What if green products make us pollute more?

What if "green" cars made pollution worse, not better? What if they increased greenhouse gas emissions instead of decreasing them? Preposterous, you say? Well, consider what's happened in Sweden.

Through generous subsidies, Sweden aggressively pushed its citizens to trade in their old cars for energy-efficient replacements (hybrids, clean diesel vehicles, cars that run on ethanol). Sweden has been so successful in this initiative that it leads the world in per-capita sales of "green" cars. To everyone's surprise, however, greenhouse gas emissions from Sweden's transportation sector are up.

But perhaps we should not be so surprised. What do you expect when you put people in cars they feel good (or at least less guilty) about driving, which are also cheap to buy and run? Naturally, they drive them more. So much more, in fact, that they obliterate energy gains made by increased fuel efficiency.

We need to pay attention to this as GM and Nissan roll out their new green cars to great fanfare. The Chevy Volt, a hybrid with a lithium-ion battery, can go 35 miles on electric power alone (after charging overnight, for example), and GM brags on its website that if you limit your daily driving to that distance, you can "commute gas-free for an average of $1.50 a day." The Volt's price is listed at a very reasonable $33,000 (if you qualify for the maximum $7,500 in tax credits). The fully electric Nissan Leaf is advertized for an even more reasonable $26,000 (with qualifying tax credits, naturally). What a deal — and it's good for you, too, the carmakers want you to know. As GM helpfully points out on its website, "Electricity is a cleaner source of power."

Sweden is a model of sustainability innovation, while the U.S. is the most voracious consumer on the planet. Based on Sweden's experience with green cars, it's daunting to imagine their possible impact here. Who can doubt that they'll likely inspire Americans to make longer commutes to work and live even further out in the exurbs — bringing development, blacktop and increased emissions with them?

The green revolution is largely devoted to the effort to provide consumers with the products they have always loved, but now in affordable, energy-efficient versions. The thinking seems to be that through this gradual exchange, we can reduce our collective carbon footprint. Clearly, however, this approach is doomed if we don't reform our absurd consumption habits, which risk undoing any environmental gains we might make. Indeed, we are such ardent, addicted consumers that we take efficiency gains as license to consume even more.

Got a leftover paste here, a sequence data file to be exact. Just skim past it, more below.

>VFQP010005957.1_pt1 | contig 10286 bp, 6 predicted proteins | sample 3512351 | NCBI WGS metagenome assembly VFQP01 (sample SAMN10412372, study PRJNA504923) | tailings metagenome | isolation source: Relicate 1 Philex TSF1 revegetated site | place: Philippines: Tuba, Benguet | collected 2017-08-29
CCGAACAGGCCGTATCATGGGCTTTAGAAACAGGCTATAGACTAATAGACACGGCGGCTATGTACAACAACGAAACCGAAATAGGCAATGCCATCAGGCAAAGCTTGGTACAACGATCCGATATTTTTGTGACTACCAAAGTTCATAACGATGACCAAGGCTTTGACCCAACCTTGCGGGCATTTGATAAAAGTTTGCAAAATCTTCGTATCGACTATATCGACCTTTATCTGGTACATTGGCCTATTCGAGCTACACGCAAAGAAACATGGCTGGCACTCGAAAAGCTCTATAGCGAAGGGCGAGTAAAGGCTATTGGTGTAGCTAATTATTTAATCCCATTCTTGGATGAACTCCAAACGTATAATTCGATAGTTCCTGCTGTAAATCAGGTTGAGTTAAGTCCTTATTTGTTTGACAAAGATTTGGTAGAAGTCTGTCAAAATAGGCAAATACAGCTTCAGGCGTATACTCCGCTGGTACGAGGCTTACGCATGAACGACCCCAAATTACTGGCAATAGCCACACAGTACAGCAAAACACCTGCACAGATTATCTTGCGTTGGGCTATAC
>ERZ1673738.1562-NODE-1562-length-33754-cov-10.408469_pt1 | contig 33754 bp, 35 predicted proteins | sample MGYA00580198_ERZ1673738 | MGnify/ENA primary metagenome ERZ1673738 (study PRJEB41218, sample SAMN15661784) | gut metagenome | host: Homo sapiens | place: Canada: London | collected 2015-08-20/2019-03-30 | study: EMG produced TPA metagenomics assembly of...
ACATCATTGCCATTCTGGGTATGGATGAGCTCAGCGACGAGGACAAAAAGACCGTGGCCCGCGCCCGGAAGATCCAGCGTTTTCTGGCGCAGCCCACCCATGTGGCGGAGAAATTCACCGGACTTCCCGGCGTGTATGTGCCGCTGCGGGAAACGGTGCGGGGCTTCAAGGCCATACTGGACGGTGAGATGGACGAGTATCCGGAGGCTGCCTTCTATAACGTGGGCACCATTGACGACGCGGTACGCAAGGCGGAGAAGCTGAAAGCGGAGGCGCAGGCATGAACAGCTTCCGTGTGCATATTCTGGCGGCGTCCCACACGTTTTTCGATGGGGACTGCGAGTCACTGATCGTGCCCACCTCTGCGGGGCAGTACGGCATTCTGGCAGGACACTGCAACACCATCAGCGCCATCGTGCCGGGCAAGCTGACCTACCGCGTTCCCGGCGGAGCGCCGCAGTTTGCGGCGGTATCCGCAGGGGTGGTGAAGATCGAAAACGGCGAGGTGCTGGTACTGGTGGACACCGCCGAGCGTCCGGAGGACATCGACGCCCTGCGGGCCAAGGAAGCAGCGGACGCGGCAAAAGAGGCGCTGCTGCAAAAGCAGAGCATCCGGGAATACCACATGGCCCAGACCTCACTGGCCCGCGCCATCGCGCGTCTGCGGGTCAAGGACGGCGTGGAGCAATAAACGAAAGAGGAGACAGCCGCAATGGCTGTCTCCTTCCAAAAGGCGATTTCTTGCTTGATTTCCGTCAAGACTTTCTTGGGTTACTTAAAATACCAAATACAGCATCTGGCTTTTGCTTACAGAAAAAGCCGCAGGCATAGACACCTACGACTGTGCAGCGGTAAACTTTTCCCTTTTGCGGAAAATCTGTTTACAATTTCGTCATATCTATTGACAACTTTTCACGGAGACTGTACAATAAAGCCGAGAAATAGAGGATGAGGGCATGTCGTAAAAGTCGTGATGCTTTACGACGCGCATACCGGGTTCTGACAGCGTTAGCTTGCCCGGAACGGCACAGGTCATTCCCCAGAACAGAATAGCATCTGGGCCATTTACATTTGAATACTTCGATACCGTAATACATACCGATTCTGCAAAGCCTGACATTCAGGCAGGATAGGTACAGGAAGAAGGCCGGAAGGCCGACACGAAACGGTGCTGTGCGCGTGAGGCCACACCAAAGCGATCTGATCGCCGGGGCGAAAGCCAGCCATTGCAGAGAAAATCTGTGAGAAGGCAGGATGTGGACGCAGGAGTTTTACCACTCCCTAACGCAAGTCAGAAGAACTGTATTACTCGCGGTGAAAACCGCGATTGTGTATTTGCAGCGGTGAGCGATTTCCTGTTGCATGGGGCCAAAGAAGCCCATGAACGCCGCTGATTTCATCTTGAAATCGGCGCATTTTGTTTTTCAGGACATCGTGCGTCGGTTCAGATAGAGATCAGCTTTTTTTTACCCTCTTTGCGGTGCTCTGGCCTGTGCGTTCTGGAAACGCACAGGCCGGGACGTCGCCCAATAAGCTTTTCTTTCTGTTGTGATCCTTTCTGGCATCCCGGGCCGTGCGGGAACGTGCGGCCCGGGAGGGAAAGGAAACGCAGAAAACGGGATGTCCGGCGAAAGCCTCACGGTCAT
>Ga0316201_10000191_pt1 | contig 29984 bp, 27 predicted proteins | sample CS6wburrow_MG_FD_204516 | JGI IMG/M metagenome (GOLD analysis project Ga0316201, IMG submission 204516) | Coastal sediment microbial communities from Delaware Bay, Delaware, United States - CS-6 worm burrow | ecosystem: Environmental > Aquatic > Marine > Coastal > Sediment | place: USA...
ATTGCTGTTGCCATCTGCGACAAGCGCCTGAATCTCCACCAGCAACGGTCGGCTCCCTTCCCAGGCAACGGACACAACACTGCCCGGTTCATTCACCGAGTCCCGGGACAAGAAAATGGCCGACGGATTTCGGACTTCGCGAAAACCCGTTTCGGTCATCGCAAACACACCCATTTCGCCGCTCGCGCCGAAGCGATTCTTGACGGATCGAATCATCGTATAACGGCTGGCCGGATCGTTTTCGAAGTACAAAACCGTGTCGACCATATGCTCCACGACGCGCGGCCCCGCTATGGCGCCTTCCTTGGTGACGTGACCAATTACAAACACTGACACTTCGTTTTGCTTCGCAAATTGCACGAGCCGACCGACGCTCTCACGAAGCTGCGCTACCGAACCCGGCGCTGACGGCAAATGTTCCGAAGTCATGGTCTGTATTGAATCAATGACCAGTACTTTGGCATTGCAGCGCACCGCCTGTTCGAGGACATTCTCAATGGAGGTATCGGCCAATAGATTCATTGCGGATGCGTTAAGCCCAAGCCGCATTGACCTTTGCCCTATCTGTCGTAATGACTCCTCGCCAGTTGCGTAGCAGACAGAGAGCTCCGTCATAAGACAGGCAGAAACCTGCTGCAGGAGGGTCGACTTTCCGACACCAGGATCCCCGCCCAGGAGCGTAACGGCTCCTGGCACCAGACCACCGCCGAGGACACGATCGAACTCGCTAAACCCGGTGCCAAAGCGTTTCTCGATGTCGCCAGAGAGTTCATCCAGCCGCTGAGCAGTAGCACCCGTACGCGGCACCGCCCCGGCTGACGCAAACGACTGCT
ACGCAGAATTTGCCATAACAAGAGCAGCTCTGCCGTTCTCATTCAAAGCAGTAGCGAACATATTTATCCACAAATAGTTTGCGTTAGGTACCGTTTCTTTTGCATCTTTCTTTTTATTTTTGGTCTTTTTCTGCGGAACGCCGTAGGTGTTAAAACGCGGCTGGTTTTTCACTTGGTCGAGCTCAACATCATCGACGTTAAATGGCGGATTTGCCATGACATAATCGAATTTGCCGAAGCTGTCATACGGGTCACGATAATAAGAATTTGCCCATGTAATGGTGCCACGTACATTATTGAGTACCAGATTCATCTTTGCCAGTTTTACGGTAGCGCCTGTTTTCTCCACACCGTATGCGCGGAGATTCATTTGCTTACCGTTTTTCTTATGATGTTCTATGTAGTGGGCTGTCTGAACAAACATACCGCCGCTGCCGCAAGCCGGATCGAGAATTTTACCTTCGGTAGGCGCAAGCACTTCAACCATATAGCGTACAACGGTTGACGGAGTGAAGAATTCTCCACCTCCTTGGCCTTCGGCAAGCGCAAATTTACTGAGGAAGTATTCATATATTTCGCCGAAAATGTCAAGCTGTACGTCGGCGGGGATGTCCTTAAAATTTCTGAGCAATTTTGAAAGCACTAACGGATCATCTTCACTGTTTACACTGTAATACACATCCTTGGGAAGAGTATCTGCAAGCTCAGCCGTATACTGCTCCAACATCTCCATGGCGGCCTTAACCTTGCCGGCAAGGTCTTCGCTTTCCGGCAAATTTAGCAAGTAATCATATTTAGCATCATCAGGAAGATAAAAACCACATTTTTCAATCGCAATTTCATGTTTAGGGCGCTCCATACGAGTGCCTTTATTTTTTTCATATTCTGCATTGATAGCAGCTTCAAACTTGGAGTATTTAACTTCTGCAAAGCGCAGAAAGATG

We need to address consumption fast, because — news alert — the current consumer class on Earth barely amounts to 1 billion people (if that), but 2 billion more, and counting, eagerly wait in the wings.

American industry hungrily targets the rising Chinese consumer class. For the sake of the planet, we better hope it doesn't get its way. Consider: China's car ownership rate is about one-sixth that of the U.S. If China achieves rates comparable to the U.S., that would put an additional 800 million cars on the road. And that's just China. Even if we somehow succeeded in making China's fleet super-efficient, it would still be more than the planet can handle.

Of course, the Chinese will also want more electronics, clothes, meat, processed foods, bigger houses. In short, we can bet that the rising Chinese middle class will want something close to what we have. And why shouldn't they? We have been showcasing our middle-class comfort worldwide for years through our vast media exports. Everyone is betting, hoping (assuming?) that technology will eventually help us deliver the American dream worldwide with no environmental impact. But we may run out of planet by the time that day comes. Even the American dream in an energy-efficient format is likely too much for the Earth to bear.

If this is chilling — and it should be — you might wonder, what are our options? Fairness demands that we cannot prevent, much less discourage, the growing global consumer class from having the consumer goods we enjoy. Real change starts with us then, and I'm afraid to say that radical change is in order. We must figure out a way to consume less, which means driving less, shopping less, eating less meat (which the U.N. estimates is responsible for one-fifth of all greenhouse gases), and conserving food and energy. This means essentially rethinking our suburban-sprawling, fast-food-gorging, shopaholic society. We must model for the world the changes we hope everyone will make to ensure a sustainable future.

It's time to be courageous and think big about altering our lifestyle, values and future. The powers that be are reluctant to rock the boat with consumers and have decided that leaving consumption habits intact as much as possible is the preferable option. They'd rather get us into electric cars than out of our cars altogether. Well, we need more than half-measures. As Sweden proves, unless other, more fundamental changes are made to our ingrained consumption habits, half-measures only dig us deeper in the hole.

Firmin DeBrabander is chairman of the Humanistic Studies Department at the Maryland Institute College of Art. His email is fdebrabander@mica.edu.

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